Tuesday, June 23, 2015

Book Review: The Boys in the Boat by Daniel James Brown

Title: The Boys in the Boat: Nine Americans and their Epic Quest for Gold at the 1936 Berlin Olympics
Author: Daniel James Brown
Enjoyment Rating: *****
Source: Audible
Content Alert: Maybe some swearing, but I don't remember much

While The Boys in the Boat is the story of a bunch of young men from the University of Washington and their coach, and the obstacles they overcame to win a gold medal in crew in the 1936 Olympics, it's really the story of Joe Rantz, a boy whose mother died when he was a baby, who was abandoned by his father and stepmother and left to raise himself while he was still a child, who managed to survive, on his own at the heights of the Great Depression, and who found himself rowing crew for the University of Washington, not, as many of his teammates did, to have a fun extracurricular activity, but so he could afford to attend school and get an education. By the end of the story, while I was rooting for all eight boys in the boat, it was Rantz who had captured my heart.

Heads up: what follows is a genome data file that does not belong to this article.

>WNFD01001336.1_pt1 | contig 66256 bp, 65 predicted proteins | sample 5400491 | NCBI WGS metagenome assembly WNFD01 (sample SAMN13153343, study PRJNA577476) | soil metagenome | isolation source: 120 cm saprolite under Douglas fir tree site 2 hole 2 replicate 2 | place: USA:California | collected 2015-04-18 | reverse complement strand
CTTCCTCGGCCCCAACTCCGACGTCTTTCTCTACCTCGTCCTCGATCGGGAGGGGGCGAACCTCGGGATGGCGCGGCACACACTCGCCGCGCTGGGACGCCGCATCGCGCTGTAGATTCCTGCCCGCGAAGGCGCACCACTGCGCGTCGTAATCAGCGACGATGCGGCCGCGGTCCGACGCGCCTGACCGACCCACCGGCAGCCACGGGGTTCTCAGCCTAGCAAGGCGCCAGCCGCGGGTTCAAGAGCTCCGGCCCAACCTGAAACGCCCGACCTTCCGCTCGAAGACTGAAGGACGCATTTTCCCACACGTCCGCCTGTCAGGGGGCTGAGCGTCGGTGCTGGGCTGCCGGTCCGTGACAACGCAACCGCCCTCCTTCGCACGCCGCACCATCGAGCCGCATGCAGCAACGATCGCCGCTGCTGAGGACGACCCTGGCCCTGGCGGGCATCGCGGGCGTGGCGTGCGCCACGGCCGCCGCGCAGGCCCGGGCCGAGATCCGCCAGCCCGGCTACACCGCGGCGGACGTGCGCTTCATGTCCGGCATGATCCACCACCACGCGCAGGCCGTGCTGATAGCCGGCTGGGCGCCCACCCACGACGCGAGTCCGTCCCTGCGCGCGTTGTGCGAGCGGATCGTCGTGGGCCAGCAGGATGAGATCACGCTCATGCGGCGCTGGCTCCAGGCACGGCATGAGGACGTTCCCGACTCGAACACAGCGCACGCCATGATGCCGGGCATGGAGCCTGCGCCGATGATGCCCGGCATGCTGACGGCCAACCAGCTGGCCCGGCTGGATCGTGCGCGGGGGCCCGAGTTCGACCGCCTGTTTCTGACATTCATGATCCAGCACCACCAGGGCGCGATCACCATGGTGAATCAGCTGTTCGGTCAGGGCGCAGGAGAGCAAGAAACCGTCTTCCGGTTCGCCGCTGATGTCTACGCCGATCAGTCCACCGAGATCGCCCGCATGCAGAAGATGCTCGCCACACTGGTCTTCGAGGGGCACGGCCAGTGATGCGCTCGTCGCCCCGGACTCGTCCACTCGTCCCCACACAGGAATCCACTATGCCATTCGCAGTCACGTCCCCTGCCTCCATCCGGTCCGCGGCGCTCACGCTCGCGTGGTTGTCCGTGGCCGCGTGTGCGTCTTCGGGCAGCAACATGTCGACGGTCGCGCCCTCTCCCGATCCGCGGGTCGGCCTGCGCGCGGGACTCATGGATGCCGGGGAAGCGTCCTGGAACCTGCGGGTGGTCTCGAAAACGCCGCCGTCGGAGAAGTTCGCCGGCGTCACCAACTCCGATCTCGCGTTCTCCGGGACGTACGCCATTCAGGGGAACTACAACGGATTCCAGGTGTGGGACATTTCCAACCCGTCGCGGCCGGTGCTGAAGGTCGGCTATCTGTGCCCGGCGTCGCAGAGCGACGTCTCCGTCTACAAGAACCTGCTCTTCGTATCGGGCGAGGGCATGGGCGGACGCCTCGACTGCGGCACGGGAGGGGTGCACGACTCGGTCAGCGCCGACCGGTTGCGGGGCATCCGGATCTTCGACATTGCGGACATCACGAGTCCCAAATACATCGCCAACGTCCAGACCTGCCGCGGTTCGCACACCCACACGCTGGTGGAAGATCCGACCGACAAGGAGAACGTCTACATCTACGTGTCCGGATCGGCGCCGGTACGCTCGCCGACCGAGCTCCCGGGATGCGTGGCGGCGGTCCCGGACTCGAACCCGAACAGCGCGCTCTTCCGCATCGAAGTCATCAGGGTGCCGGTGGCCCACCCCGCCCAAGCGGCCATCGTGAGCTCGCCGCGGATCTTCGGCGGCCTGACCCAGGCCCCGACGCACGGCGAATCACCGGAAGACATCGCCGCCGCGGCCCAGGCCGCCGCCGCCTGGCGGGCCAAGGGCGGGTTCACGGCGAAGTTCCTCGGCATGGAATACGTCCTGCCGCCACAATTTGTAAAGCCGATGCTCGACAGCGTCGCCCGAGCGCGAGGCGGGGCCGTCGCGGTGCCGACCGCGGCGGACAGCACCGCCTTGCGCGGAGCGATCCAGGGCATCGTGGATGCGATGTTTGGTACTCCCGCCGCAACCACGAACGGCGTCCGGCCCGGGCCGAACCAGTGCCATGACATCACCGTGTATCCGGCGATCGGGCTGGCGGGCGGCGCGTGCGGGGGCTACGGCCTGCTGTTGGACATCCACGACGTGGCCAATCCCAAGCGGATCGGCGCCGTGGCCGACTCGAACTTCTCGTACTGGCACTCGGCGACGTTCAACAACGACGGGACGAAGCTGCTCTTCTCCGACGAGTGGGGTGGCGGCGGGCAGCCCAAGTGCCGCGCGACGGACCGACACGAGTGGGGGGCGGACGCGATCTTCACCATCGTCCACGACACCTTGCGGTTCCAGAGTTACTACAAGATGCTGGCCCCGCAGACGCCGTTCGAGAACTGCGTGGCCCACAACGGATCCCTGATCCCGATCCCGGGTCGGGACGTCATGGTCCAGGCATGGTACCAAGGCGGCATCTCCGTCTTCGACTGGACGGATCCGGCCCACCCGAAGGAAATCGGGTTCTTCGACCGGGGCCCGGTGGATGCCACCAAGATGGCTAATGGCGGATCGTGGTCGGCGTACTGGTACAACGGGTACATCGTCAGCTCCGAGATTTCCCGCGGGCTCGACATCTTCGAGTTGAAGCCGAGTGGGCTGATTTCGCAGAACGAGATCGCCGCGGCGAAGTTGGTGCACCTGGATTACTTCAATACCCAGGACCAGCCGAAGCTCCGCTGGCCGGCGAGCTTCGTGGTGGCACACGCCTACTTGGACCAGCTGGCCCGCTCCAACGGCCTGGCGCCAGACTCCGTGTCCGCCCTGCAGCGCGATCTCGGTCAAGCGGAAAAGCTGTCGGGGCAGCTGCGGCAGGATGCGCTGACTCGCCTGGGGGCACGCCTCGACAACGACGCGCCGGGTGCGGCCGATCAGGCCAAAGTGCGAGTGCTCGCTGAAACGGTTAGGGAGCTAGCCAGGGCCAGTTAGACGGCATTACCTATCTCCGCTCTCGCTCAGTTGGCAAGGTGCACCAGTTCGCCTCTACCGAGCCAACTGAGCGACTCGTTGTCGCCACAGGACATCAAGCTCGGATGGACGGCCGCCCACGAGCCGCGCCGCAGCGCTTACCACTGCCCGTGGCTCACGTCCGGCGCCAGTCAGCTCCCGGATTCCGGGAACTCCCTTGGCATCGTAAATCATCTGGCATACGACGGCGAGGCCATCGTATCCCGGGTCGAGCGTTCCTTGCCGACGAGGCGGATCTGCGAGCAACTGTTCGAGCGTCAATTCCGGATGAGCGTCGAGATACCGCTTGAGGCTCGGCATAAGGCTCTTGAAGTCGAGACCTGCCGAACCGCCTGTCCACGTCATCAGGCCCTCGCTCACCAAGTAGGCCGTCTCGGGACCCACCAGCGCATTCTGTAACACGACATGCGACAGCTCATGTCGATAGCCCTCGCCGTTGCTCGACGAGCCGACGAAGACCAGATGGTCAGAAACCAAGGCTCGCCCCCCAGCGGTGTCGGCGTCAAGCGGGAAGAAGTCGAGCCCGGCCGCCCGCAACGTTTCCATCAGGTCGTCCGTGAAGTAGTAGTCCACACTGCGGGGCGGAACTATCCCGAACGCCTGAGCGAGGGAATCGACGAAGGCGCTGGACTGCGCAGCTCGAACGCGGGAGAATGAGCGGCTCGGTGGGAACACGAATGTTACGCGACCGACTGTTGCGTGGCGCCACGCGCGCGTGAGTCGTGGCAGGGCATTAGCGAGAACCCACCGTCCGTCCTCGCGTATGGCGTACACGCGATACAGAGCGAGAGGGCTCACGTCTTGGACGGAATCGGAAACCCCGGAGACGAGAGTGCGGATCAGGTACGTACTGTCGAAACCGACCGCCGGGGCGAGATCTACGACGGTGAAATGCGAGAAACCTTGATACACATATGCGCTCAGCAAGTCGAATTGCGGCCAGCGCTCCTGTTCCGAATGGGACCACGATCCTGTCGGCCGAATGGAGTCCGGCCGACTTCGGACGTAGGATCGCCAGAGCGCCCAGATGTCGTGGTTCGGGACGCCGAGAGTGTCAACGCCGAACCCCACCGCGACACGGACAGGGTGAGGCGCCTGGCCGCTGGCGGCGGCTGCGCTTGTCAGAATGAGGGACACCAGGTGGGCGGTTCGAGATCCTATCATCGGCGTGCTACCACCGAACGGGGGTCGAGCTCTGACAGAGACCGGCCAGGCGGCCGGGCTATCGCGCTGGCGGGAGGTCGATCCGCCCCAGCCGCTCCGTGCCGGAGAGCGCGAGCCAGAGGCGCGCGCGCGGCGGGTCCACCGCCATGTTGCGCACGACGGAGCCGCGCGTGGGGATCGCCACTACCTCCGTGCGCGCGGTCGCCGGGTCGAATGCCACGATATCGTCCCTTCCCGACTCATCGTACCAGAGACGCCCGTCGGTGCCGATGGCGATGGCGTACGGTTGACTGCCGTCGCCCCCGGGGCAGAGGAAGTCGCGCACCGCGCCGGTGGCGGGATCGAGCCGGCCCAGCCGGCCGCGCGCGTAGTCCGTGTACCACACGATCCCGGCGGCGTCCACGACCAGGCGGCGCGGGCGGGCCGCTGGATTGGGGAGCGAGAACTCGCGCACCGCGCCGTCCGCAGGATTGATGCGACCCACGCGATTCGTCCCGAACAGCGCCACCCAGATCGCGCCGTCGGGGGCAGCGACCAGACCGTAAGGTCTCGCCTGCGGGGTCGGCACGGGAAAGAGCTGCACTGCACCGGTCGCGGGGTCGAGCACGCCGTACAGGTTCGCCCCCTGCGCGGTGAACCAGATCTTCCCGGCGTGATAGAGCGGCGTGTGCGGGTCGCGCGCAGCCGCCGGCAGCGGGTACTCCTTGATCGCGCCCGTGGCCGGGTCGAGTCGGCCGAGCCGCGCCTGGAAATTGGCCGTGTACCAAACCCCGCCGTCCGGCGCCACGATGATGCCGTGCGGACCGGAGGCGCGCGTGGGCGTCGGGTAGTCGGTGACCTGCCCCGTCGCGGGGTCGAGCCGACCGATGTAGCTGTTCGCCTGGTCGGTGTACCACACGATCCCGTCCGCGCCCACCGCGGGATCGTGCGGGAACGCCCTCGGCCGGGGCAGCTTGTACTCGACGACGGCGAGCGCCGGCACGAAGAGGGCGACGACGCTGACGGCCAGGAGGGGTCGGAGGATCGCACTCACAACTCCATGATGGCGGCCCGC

Captured my heart. That's an interesting phrase to use when writing about a nonfiction book. This week we were at my in-laws' house for Father's Day, and the women in the family were talking about books. My sister-in-law agreed that although David McCullough's John Adams was an important book, it was also a fairly boring book. While I would never fault McCullough's writing or scholarship, I find myself gravitating more to nonfiction books that I might classify as "storytelling history." I was first introduced to these kind of books with Erik Larson, Bill Bryson, and Laura Hillenbrand-- you know, these are the books you want to read for the story, and they keep you reading even though they're nonfiction. Daniel James Brown belongs to this class of writers (and I think it's great company). I realize that I am probably the last person in America to read The Boys in the Boat, but if I'm wrong, it's worth a read for sure. I listened to it while I was running the Ogden Marathon, and it was definitely engrossing enough to keep me reading, even when the running was not fun.

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